Deadly dog virus outbreak a reminder we should all get our pups vaccinated

Richard Watts - Times Colonist



Parvovirus, a viral disease that can be deadly for dogs, especially puppies, is making an appearance in Sooke and other parts of southern Vancouver Island.

“The disease is severe,” said Dr. Clare Tompkins, a 24-year veterinarian now working as a locum in various Island clinics, most recently at Otter Point Veterinary Hospital in Sooke.

“Adult dogs that get it and are treated don’t necessarily die,” said Tompkins. “Puppies very frequently die even with treatment.”

She said clinics in Sooke, Otter Point and the Sooke Veterinary Hospital have seen at least nine case in recent weeks. Tompkins has also heard of isolated cases in other parts of the south Island.

Parvovirus is spread through contact with an infected dog’s feces. Symptoms of the disease include lack of energy, vomiting and diarrhea. Dehydration is often the most severe and fatal symptom.

Treatment often consists of fluids delivered intravenously, sometimes for days, along with antibiotics and medication to keep vomiting under control.

Tompkins said the best chance of survival is prevention with a properly administered sequence of vaccines. Most of the periodic outbreaks of parvovirus are usually traced to an unvaccinated dog or group of dogs.

She said puppies require at least three vaccinations against parvovirus and recommends shots at eight, 12 and 16 weeks of age. In some cases and some breeds, a fourth shot at 20 weeks is recommended.

Tompkins also recommends a certain amount of caution with a puppy. Don’t introduce a pup to other dogs unless you know the owners and are assured the new dogs have been properly vaccinated.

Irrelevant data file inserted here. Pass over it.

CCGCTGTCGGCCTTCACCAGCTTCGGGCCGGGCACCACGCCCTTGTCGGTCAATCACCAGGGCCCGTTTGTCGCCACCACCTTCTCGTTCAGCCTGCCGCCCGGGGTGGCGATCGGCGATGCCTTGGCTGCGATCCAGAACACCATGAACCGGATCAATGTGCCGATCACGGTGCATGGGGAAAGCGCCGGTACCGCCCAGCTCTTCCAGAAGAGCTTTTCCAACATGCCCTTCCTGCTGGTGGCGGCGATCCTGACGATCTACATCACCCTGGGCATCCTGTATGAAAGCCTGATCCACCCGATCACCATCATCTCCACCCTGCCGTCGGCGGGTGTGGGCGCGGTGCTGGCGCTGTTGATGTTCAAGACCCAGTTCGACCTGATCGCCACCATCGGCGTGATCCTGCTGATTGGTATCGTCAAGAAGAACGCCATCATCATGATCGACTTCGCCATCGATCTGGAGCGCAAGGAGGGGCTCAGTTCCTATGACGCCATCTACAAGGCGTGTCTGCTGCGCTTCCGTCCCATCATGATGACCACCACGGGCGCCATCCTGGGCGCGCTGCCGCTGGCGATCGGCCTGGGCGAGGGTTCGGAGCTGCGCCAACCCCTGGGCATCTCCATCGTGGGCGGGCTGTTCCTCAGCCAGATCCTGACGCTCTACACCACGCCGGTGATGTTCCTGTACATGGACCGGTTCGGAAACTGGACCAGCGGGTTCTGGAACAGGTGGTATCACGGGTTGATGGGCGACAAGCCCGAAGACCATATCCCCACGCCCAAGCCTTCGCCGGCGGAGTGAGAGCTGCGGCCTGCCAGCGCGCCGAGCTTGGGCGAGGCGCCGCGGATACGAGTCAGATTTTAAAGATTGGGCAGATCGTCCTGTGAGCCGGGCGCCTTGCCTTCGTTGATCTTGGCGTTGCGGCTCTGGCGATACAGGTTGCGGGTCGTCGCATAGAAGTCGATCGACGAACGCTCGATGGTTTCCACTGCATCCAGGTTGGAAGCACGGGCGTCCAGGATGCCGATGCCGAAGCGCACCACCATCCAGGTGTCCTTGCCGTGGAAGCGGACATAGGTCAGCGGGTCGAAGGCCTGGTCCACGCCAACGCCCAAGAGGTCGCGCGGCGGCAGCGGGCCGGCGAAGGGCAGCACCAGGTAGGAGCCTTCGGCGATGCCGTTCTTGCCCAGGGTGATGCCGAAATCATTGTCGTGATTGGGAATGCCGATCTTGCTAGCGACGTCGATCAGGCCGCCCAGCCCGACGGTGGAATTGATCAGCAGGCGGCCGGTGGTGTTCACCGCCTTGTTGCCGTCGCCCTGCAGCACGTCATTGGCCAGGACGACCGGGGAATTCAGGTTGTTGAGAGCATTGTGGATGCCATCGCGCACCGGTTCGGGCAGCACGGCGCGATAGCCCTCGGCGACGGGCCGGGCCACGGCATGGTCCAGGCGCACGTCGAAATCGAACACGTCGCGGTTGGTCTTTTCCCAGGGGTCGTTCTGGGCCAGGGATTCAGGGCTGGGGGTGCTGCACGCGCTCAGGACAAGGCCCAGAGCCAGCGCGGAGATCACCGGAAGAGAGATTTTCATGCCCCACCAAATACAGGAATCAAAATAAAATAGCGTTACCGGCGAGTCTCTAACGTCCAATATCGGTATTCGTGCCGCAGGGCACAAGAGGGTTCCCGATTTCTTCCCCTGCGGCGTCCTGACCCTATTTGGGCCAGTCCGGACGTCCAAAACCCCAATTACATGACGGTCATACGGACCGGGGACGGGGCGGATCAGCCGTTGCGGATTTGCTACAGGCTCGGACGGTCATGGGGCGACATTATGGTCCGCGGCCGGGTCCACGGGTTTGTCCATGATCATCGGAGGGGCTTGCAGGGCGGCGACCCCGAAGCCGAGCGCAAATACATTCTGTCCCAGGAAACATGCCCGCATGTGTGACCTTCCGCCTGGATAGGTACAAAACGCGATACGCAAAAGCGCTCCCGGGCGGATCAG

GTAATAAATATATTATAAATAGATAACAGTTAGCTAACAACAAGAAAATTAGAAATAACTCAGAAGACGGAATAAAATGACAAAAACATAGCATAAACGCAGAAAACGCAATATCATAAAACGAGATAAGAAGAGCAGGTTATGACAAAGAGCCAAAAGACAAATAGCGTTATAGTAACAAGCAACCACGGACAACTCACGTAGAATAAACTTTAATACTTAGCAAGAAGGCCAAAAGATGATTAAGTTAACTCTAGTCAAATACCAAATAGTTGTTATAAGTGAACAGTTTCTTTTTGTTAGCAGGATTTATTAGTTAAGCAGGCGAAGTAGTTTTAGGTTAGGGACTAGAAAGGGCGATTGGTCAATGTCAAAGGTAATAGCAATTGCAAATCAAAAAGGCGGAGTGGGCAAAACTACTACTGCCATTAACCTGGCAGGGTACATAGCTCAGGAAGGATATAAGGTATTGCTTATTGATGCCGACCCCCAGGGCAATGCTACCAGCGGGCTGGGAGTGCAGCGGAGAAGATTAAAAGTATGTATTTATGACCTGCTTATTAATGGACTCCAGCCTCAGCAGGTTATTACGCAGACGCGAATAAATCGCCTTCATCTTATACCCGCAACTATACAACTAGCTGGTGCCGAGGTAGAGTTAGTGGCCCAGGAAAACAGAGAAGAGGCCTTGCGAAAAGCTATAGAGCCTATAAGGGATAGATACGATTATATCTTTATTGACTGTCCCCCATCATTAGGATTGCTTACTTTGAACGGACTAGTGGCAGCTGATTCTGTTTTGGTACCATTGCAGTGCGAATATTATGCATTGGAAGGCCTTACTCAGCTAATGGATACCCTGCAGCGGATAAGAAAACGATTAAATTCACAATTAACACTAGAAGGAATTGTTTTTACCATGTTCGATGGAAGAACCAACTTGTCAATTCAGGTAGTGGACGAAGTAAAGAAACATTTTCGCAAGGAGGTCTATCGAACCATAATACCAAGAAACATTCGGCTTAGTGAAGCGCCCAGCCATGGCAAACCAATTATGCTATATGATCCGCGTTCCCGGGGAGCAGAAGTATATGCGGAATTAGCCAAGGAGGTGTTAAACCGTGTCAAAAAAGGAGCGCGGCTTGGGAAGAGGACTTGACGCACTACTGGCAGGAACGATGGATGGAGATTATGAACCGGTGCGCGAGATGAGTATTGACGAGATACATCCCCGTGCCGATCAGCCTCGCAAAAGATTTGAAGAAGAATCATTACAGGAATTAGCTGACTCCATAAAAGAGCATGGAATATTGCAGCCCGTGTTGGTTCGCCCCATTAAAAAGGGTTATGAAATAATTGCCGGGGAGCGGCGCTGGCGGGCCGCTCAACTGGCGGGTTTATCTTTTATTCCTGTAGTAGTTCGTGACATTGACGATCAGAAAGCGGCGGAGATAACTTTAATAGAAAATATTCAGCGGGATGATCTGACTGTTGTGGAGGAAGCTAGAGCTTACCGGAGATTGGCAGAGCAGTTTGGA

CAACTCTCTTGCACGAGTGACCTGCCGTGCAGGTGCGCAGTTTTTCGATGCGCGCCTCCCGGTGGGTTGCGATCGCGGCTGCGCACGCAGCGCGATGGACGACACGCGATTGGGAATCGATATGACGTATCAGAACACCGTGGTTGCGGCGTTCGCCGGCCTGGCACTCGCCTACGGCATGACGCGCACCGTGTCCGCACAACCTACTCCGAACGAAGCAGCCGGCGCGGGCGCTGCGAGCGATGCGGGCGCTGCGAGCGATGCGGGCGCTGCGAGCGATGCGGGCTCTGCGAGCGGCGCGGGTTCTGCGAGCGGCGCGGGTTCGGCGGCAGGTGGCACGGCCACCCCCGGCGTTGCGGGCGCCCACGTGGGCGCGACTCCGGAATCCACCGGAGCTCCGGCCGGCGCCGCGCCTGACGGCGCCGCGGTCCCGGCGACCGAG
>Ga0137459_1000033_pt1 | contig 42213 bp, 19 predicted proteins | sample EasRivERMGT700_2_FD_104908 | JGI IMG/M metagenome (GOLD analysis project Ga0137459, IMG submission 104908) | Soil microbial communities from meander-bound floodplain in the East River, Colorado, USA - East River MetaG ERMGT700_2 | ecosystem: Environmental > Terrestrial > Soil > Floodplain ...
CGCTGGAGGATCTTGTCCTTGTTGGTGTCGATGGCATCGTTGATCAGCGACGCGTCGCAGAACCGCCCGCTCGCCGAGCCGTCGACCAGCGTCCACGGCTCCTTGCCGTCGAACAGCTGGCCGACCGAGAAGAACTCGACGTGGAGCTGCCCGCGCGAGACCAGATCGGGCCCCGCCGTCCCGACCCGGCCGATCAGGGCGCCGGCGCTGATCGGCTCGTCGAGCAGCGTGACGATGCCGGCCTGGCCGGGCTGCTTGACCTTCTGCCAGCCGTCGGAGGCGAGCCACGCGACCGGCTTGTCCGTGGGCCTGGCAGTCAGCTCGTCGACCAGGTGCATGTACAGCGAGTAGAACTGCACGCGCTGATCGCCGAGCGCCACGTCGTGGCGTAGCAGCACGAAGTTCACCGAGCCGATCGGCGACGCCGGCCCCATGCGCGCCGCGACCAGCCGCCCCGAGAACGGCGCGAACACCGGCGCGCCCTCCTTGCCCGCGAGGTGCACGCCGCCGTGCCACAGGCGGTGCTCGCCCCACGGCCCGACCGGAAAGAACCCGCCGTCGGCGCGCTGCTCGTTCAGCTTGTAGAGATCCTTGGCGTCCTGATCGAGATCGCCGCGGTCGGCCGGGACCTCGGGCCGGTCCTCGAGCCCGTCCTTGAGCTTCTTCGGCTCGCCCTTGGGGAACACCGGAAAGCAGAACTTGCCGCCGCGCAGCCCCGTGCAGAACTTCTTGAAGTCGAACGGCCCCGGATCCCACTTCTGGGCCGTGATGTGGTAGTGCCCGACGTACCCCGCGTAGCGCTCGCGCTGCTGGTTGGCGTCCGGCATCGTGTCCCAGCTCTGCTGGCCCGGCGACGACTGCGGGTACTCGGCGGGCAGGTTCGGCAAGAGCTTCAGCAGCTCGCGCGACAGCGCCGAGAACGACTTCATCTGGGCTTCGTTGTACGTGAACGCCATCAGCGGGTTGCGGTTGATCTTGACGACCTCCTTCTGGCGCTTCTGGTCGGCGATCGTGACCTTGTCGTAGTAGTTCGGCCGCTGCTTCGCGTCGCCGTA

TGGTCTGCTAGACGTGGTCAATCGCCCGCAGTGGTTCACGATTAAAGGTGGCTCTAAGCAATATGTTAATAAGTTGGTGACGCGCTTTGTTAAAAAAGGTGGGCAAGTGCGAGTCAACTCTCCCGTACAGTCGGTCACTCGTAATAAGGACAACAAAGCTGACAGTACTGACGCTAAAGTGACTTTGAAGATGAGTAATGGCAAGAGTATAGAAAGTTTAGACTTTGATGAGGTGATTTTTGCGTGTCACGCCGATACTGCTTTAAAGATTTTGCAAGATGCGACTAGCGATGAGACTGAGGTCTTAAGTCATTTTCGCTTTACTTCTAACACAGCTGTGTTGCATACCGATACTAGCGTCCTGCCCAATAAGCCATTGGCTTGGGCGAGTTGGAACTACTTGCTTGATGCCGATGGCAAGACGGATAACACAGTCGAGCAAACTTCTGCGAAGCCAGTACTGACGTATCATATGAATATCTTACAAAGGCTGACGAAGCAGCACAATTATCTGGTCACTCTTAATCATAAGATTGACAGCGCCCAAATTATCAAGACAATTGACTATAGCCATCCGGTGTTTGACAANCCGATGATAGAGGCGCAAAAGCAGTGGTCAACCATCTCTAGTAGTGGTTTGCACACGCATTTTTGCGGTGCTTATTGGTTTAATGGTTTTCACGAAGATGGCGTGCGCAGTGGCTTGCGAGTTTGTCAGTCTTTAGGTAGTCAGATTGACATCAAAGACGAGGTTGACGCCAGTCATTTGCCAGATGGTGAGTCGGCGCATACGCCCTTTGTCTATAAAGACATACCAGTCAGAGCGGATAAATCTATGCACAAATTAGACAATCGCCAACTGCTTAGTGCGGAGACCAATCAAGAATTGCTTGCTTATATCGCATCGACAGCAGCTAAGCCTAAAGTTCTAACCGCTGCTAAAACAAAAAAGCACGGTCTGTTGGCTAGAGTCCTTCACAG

Also, since parvovirus is spread in feces, it’s best to keep a young pup away from areas frequented by lots of other dogs, like popular walking trails or dog parks.

Tompkins also said keeping a young pup away from the local dog park should not mean the animal’s socialization process gets delayed or avoided. All dogs must learn early how to be “good canine citizens.”

“More dogs end up getting euthanized because of behavioral issues than disease,” said Tompkins.

Owners of new pups should take their pets for walks on a leash down streets while avoiding the dog park where parvovirus-laden feces may lay or have lain.

Meanwhile, play dates with friends who have healthy, vaccinated dogs should be arranged for socialization to occur.

“Puppies need to get out and into their environments to become acquainted with all the things they will meet in life: children, cats, other dogs,” said Tompkins. “But just avoid the dog park until the dog is older.”

Tompkins also strongly recommended all puppies, dogs and dog owners develop a relationship early on with a veterinarian. Ask about an effective regime of vaccines and other health considerations.

“If you have any questions, consult with your veterinarian,” she said.

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